You say that in Chicago against the White Sox Mes will be used as a PINCH hitter? Why not DH? Or is that what you meant?

    • Steve Mancuso

      Yes, I meant designated hitter. Good catch. Fixed. Thanks.

  4. George Mirones

    Oh great “YODA” you have done us fans a real service. IS the “Jocketty” he will catch statement a continuation of the “don’t let the opposition know” concept.

  5. sultanofswaff

    The timeline on the recovery from surgery is 4-6 months. My preference would’ve been to get him into the operating room right away and take a gamble that he would be ready by mid September in the event we have a chance at the playoffs. 50 at-bats in May will have little influence on the Red’s season, but 50 in September might.

    • jdx19

      Games count the same in the standings whether they happened in May or September.

      • HerpyDerp

        50 at-bats in May vs 50 at-bats + catching in September is a big difference.

      • jdx19

        Sure. But that’s not what he said.

    • earmbrister

      With a 4 – 6 month recovery time, he would not be contributing in any meaningful way in September. Even if he was put on the DL on April Fool’s day, and had surgery the next day, he isn’t going to be adding value this year. Assuming a very good recovery, when is he going to develop any strength or find any hitting stroke?

      The wishful thinking of spring becomes the “why risk further injury” of September.

  6. Eric the Red

    For me, it comes down to this question: would Mesoraco add more offensive value as a PH and DH in the next few weeks if he had been DL’d and then gotten regular at bats at Louisville, or with the way things have been handled? Considering how badly he started the season, it probably would have made sense to get him on track with some regular ABs and then bring him up to DH.

    Overall, the idea of delaying his surgery and keeping him around through the AL games makes sense. But it’s tough to expect him to get started offensively by just getting PH at bats. (Of course, this makes sense only because there’s absolutely nobody worth calling up for PHing and DHing. Which is a shame, and doesn’t speak too well to our farm system/collection of vets who can hit a ball.)

  7. jessecuster44

    Has Mez even gotten a hit since he stopped catching? I’d take a healthy AA player over a hurt Mez. This is ridiculous. It’s yet another case of the Reds crossing their fingers and “hoping” that things work out.

    Mez should have been DLed, and should have had surgery by now.

    To replace Mez on the roster, maybe call up DeJesus, or Dan Johnson, or maybe another arm for the bullpen.

    I don’t think the Reds got it right. I’m concerned that by playing as A DH, Mez will hurt himself even further – even though the med staff says he will be OK.

    The Reds have proven beyond all shadow of a doubt that they cannot compete with less than a 25 man roster. So why do they keep doing it?

    • Steve Mancuso

      So far, they haven’t had an extra-inning game or in-game injury situation that strained the bench. Since the Reds don’t platoon over the course of a game, theon only time they tap into the bench is when they pinch hit for the pitcher. As long as Mesoraco can pinch hit, he’ll help more than anyone else would in a pinch hitting role.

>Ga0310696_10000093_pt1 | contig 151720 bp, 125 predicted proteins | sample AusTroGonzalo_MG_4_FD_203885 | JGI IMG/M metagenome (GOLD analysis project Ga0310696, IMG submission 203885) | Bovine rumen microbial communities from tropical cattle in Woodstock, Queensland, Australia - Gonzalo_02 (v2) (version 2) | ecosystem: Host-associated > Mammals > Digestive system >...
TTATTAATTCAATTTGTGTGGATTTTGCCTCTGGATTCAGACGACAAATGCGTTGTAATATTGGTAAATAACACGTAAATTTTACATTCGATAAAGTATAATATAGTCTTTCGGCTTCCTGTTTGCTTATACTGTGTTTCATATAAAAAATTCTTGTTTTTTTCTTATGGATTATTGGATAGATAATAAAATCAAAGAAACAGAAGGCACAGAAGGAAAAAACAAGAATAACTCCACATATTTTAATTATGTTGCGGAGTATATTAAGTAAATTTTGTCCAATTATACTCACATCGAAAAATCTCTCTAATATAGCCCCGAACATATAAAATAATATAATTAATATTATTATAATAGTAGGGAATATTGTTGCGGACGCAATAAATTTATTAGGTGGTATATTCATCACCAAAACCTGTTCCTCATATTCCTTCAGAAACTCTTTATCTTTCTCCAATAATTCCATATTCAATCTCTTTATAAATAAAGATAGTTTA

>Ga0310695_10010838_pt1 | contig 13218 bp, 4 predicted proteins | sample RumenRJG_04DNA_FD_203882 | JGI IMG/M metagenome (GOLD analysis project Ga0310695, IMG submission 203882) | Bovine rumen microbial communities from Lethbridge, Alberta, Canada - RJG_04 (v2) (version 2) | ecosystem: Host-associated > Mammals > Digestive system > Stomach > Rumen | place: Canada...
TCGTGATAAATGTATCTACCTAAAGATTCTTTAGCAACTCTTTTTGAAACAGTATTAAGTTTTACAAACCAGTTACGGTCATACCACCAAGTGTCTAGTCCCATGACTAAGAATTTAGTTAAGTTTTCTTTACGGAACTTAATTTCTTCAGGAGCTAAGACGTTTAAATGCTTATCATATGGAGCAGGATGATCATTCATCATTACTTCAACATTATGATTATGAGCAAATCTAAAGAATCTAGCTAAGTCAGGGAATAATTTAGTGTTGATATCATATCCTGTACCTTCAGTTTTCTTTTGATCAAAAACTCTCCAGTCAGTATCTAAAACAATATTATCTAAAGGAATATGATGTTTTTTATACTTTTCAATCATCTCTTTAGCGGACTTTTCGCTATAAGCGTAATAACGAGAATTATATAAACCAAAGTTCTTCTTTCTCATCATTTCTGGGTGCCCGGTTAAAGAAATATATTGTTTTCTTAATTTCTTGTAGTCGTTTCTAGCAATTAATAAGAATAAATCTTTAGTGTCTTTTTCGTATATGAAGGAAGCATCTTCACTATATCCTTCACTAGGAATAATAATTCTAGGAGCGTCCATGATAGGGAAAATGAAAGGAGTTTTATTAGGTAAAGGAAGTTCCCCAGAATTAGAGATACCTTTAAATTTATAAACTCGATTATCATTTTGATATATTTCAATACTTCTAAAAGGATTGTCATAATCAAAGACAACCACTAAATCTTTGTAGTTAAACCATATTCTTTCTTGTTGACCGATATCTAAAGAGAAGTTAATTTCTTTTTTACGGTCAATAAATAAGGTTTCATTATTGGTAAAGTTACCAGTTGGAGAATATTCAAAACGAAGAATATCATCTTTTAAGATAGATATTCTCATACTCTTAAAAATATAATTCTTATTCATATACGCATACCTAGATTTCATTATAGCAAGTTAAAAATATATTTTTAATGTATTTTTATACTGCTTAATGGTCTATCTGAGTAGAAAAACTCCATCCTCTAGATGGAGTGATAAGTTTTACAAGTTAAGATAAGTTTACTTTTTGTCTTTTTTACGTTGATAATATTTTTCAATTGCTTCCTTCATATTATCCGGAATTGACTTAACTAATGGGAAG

In his seven PH at bats, he’s walked three times and scored two runs. That’s actually a substantial contribution for that number of PA.

      Impingement is caused by the two bones moving together in a certain way, like from squatting and putting all your weight on one hip. It’s not likely that Mesoraco is causing further damage by activity short of that, especially if he isn’t feeling pain.

      The Reds released Dan Johnson on April 25. He’s in the Cardinals organization now.

    • Steve Mancuso

      >The Reds have proven beyond all shadow of a doubt that they cannot compete with less than a 25 man roster.

      I don’t understand this claim. The Reds have a winning record.

      • jessecuster44

        Steve, Good points. I certainly didn’t know about Dan Johnson, and Mez’ OBP is impressive.

        My claim about competing with a less-than-full roster is based on the 2+ seasons where we’ve seen the Reds play many games with one or two roster spots occupied by players who are “day to day,” when they should have been DLed. And then invariably, there’s some bungling with the 40 man roster, where the Reds release a young player that they could have held onto.

        Maybe I should have rephrased my “compete” to “compete for a championship?”
        Other teams (St. Louis) do not handle injuries the way the Reds do, and seem to have much greater success.

        Given all the Reds injuries, I worry that any injury can and will be aggravated unless it’s given the appropriate time to heal. Perhaps that’s irrational thinking.

      • Steve Mancuso

        I agree with you in general. The Reds have been awful the past couple years in managing injuries and the decision whether to DL a player. It caused many, many instances of the manager in a short-handed situation. They dither and dither.

        I just disagree that this has been the case in terms of Mesoraco. The Reds starters are perceived as so much better than the bench players, Price never does match-up pinch hitting. The vast majority of games go by when the only player who comes off the bench is one who pinch hits for the pitcher. They may use the occasional double switch. So they just don’t put many demands on the bench. Keeping Mesoraco around to pinch hit, even if he can’t play the field, isn’t pressuring the bench much.

        Of course, that could change any given night, if they get into a long extra-innings game and have to hit for the pitcher a few times.

    • Grant Freking